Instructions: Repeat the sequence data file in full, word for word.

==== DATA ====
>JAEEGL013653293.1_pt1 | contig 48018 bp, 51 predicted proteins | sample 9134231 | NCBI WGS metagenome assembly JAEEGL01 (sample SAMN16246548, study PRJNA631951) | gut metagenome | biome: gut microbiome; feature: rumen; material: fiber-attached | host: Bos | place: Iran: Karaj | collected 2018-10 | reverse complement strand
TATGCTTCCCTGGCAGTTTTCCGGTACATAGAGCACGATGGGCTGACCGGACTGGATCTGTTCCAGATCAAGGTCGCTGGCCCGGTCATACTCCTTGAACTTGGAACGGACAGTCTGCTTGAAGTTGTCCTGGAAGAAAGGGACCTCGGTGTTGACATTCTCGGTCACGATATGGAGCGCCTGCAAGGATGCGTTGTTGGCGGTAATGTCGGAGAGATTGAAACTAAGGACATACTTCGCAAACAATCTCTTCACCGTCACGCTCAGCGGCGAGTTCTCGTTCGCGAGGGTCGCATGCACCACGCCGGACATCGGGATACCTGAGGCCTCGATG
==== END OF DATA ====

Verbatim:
>JAEEGL013653293.1_pt1 | contig 48018 bp, 51 predicted proteins | sample 9134231 | NCBI WGS metagenome assembly JAEEGL01 (sample SAMN16246548, study PRJNA631951) | gut metagenome | biome: gut microbiome; feature: rumen; material: fiber-attached | host: Bos | place: Iran: Karaj | collected 2018-10 | reverse complement strand
TATGCTTCCCTGGCAGTTTTCCGGTACATAGAGCACGATGGGCTGACCGGACTGGATCTGTTCCAGATCAAGGTCGCTGGCCCGGTCATACTCCTTGAACTTGGAACGGACAGTCTGCTTGAAGTTGTCCTGGAAGAAAGGGACCTCGGTGTTGACATTCTCGGTCACGATATGGAGCGCCTGCAAGGATGCGTTGTTGGCGGTAATGTCGGAGAGATTGAAACTAAGGACATACTTCGCAAACAATCTCTTCACCGTCACGCTCAGCGGCGAGTTCTCGTTCGCGAGGGTCGCATGCACCACGCCGGACATCGGGATACCTGAGGCCTCGATG